Political  Calculations
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Having looked at how Greece arrived at its current crisis, we thought we'd turn to the next country that is coming to dominate the bad economic news in Europe: Spain.

Here's our chart showing the relationship between Spain's GDP per capita and its annual government tax collections and expenditures per capita for each year from 2000 through 2011.

 

Unlike Greece, we find that the Spanish government's expenditures throughout much of the period appeared to be stable, with the government running significant surpluses in 2005 through 2007. Spain Government Spending and Tax Revenue per Capita vs GDP per Capita, 2000-2011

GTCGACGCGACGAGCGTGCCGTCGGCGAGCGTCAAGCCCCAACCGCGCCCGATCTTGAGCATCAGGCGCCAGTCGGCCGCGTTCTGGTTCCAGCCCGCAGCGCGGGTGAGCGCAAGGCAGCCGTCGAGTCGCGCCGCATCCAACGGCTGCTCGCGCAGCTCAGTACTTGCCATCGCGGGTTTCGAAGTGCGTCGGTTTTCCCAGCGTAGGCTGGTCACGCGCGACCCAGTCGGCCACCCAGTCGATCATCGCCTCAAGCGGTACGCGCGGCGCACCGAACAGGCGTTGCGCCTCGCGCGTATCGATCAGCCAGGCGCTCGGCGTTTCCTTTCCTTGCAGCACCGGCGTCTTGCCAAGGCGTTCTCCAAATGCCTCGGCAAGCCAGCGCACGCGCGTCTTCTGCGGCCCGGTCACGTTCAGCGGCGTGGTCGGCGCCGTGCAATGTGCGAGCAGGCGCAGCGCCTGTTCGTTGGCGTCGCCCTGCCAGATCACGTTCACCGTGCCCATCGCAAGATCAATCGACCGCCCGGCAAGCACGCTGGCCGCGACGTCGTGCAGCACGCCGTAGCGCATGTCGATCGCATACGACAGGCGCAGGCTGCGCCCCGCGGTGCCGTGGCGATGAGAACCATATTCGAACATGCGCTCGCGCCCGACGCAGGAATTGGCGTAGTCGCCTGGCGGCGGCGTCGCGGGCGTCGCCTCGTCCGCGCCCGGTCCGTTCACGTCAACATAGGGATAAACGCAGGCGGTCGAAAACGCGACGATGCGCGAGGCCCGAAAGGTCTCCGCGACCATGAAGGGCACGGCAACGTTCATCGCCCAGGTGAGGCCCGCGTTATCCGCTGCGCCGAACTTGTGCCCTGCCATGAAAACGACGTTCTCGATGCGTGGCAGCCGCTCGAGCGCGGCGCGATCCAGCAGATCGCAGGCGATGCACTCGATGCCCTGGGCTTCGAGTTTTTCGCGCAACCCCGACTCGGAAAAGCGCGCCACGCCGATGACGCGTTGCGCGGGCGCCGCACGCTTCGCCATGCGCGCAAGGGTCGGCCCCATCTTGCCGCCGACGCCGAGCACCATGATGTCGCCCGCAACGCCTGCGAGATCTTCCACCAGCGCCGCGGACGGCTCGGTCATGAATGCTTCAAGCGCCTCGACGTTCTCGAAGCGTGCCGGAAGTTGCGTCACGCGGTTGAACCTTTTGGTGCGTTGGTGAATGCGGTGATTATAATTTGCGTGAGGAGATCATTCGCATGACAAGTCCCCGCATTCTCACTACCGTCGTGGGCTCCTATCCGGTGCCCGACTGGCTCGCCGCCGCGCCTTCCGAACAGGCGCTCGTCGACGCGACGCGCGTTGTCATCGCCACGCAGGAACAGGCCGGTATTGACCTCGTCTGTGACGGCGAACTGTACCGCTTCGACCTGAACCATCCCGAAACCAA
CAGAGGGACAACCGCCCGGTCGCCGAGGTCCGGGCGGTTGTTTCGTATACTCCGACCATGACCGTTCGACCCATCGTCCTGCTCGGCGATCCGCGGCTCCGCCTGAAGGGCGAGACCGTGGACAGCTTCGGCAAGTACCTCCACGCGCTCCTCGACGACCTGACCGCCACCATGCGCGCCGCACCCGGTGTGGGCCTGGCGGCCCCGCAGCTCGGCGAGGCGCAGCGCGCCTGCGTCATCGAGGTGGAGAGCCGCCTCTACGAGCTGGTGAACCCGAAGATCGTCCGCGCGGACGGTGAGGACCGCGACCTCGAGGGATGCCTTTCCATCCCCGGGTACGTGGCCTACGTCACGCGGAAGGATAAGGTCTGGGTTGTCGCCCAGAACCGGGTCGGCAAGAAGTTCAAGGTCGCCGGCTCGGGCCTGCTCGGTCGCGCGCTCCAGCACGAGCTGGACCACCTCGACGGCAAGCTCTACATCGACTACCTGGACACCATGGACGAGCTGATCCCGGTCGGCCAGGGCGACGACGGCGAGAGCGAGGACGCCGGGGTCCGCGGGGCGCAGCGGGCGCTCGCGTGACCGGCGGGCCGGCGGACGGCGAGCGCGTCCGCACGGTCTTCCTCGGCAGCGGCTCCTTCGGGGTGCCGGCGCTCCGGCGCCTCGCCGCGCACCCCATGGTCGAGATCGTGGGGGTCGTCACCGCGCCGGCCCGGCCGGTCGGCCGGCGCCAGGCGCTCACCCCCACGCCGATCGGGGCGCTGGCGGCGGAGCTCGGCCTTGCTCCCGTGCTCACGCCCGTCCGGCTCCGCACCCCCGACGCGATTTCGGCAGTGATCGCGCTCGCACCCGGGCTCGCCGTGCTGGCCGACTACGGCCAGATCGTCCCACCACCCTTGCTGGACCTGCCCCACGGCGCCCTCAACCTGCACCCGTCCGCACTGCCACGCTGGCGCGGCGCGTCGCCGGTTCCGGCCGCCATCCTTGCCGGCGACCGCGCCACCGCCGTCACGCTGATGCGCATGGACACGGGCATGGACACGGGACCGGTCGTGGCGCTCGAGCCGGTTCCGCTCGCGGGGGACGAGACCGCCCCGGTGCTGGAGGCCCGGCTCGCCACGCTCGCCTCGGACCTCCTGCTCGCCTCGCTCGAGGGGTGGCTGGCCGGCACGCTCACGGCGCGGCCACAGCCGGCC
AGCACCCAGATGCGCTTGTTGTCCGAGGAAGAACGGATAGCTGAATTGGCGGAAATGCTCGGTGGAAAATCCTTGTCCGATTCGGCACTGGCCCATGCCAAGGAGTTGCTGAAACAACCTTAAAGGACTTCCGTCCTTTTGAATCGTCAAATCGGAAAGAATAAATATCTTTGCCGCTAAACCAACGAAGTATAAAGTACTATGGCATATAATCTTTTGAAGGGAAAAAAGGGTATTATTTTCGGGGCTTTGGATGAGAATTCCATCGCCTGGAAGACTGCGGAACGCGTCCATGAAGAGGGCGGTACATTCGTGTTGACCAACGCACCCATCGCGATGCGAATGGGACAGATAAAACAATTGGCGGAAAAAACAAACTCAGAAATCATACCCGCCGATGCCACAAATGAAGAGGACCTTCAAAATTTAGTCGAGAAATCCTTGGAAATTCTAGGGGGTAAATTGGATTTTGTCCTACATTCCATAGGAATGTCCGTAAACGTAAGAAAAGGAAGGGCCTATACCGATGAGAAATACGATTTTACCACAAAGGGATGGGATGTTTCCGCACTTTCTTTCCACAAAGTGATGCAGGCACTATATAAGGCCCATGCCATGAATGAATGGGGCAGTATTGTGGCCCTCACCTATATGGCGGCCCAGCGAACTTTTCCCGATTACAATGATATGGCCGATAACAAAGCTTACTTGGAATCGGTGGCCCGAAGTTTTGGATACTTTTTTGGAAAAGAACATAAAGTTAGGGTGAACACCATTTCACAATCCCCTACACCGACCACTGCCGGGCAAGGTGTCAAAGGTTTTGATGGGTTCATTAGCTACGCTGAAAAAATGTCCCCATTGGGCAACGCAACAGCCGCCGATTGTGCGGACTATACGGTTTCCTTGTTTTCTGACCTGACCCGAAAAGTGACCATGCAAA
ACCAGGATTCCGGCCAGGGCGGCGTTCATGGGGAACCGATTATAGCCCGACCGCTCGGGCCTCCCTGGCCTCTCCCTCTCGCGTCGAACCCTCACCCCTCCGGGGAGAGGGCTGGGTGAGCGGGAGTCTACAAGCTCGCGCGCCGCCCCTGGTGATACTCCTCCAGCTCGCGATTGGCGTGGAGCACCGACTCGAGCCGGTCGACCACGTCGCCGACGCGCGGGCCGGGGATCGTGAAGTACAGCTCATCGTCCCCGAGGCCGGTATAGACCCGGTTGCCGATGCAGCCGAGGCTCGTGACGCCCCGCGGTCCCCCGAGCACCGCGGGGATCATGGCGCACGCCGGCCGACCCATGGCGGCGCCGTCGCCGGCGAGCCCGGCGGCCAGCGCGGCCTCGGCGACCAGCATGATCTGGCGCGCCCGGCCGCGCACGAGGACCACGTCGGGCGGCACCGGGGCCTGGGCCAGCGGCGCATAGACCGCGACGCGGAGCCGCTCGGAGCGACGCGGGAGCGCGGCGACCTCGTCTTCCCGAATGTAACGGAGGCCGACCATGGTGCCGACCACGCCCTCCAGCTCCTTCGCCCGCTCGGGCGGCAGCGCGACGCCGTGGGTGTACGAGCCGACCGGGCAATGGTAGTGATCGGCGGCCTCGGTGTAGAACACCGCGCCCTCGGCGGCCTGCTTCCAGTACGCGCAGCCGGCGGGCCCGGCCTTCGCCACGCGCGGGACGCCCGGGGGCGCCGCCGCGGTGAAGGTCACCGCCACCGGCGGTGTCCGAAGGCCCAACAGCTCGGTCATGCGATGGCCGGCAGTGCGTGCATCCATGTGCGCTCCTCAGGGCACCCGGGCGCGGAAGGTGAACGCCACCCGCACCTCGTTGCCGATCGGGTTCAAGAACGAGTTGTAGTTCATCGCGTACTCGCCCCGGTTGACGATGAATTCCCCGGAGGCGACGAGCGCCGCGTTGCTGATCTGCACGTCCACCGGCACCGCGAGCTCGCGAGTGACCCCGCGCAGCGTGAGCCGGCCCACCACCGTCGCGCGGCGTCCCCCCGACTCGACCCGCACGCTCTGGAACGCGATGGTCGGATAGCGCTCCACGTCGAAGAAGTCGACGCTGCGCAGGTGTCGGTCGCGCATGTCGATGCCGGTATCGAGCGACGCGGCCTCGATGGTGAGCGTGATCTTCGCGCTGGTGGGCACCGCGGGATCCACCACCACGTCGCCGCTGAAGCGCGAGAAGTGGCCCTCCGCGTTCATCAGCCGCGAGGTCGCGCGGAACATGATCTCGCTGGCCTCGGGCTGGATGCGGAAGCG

Unfortunately for Spain however, those surpluses were based on that country's large housing bubble, which greatly increased the numbers of people paying the nation's highest income tax rates as their incomes were highly inflated during this period of time. We know this is the case because Spain's tax rates throughout nearly all of this period were very stable, and essentially unchanged from 2000 through 2010. The only way we would see this pattern then is if the distribution of income in Spain during this time shifted to increase the numbers and incomes of upper income earners, who were benefiting from the bubble economy.

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